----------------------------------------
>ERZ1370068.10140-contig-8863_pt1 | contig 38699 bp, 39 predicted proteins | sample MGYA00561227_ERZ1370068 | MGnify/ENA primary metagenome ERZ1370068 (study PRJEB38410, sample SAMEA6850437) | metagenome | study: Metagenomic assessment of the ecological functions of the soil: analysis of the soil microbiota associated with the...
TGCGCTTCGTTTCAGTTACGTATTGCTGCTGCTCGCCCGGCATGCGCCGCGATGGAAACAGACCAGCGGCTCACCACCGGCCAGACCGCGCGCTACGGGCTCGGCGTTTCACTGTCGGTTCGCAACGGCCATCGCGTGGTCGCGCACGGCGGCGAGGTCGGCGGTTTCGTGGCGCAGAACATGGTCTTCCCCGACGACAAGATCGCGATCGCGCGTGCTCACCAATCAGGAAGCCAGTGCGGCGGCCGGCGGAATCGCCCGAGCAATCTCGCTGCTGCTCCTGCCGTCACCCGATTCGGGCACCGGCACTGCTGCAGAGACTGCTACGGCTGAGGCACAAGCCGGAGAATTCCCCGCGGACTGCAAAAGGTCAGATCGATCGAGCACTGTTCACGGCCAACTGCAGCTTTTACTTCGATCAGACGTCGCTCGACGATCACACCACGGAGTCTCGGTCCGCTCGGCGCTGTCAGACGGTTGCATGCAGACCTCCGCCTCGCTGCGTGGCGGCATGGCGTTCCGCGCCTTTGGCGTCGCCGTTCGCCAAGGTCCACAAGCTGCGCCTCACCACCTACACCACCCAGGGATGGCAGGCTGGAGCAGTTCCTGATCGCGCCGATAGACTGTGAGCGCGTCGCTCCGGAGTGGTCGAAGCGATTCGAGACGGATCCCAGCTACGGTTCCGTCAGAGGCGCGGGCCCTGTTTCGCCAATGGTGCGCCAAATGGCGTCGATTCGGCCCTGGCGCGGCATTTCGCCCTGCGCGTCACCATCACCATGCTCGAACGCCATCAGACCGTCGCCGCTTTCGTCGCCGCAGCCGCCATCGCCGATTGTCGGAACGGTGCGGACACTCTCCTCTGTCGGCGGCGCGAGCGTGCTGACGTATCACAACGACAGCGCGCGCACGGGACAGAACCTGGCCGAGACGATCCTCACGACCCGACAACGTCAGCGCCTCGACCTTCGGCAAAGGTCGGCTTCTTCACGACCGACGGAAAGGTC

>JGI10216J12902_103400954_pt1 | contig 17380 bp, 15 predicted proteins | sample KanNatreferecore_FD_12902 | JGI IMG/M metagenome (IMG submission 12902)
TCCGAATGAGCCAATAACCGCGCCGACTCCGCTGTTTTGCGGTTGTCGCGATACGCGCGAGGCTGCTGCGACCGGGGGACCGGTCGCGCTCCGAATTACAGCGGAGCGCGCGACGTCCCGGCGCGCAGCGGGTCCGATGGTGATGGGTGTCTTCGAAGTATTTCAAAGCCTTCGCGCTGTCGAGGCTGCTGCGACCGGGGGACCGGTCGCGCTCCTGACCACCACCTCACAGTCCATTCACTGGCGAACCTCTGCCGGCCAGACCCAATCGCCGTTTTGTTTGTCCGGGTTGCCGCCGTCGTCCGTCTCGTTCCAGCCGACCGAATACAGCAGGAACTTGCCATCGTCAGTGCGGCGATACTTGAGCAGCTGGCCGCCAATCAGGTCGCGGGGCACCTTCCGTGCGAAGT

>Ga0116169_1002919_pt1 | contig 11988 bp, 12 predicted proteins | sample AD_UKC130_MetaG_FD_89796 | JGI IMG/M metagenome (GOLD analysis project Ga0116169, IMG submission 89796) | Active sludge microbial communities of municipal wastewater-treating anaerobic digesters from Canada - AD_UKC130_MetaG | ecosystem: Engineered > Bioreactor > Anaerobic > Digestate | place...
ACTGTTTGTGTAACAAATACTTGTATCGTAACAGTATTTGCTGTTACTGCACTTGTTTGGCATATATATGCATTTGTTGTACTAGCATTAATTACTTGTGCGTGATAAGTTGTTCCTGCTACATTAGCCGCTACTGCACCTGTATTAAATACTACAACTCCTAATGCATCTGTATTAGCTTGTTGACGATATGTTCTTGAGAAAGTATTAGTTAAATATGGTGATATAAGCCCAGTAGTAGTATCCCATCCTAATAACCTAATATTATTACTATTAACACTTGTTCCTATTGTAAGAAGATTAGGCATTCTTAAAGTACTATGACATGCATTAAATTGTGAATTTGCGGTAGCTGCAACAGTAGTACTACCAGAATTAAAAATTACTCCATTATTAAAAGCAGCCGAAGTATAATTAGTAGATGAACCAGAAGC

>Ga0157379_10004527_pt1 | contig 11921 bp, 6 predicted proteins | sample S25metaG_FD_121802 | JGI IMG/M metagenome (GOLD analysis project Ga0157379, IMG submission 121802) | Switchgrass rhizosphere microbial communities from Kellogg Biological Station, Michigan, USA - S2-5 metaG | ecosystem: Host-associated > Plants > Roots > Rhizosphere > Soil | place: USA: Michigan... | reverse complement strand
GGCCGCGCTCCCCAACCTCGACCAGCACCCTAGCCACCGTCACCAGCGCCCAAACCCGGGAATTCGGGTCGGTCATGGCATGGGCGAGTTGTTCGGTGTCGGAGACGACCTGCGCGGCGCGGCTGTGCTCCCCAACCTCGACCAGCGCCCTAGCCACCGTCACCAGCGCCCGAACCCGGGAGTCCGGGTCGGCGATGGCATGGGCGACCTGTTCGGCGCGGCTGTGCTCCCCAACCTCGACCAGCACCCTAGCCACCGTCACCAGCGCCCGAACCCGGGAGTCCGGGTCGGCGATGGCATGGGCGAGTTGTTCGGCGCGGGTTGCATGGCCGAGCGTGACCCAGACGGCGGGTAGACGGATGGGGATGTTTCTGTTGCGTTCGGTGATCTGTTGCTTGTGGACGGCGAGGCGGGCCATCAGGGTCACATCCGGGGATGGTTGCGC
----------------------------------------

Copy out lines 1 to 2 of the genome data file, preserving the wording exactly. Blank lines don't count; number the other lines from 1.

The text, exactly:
>ERZ1370068.10140-contig-8863_pt1 | contig 38699 bp, 39 predicted proteins | sample MGYA00561227_ERZ1370068 | MGnify/ENA primary metagenome ERZ1370068 (study PRJEB38410, sample SAMEA6850437) | metagenome | study: Metagenomic assessment of the ecological functions of the soil: analysis of the soil microbiota associated with the...
TGCGCTTCGTTTCAGTTACGTATTGCTGCTGCTCGCCCGGCATGCGCCGCGATGGAAACAGACCAGCGGCTCACCACCGGCCAGACCGCGCGCTACGGGCTCGGCGTTTCACTGTCGGTTCGCAACGGCCATCGCGTGGTCGCGCACGGCGGCGAGGTCGGCGGTTTCGTGGCGCAGAACATGGTCTTCCCCGACGACAAGATCGCGATCGCGCGTGCTCACCAATCAGGAAGCCAGTGCGGCGGCCGGCGGAATCGCCCGAGCAATCTCGCTGCTGCTCCTGCCGTCACCCGATTCGGGCACCGGCACTGCTGCAGAGACTGCTACGGCTGAGGCACAAGCCGGAGAATTCCCCGCGGACTGCAAAAGGTCAGATCGATCGAGCACTGTTCACGGCCAACTGCAGCTTTTACTTCGATCAGACGTCGCTCGACGATCACACCACGGAGTCTCGGTCCGCTCGGCGCTGTCAGACGGTTGCATGCAGACCTCCGCCTCGCTGCGTGGCGGCATGGCGTTCCGCGCCTTTGGCGTCGCCGTTCGCCAAGGTCCACAAGCTGCGCCTCACCACCTACACCACCCAGGGATGGCAGGCTGGAGCAGTTCCTGATCGCGCCGATAGACTGTGAGCGCGTCGCTCCGGAGTGGTCGAAGCGATTCGAGACGGATCCCAGCTACGGTTCCGTCAGAGGCGCGGGCCCTGTTTCGCCAATGGTGCGCCAAATGGCGTCGATTCGGCCCTGGCGCGGCATTTCGCCCTGCGCGTCACCATCACCATGCTCGAACGCCATCAGACCGTCGCCGCTTTCGTCGCCGCAGCCGCCATCGCCGATTGTCGGAACGGTGCGGACACTCTCCTCTGTCGGCGGCGCGAGCGTGCTGACGTATCACAACGACAGCGCGCGCACGGGACAGAACCTGGCCGAGACGATCCTCACGACCCGACAACGTCAGCGCCTCGACCTTCGGCAAAGGTCGGCTTCTTCACGACCGACGGAAAGGTC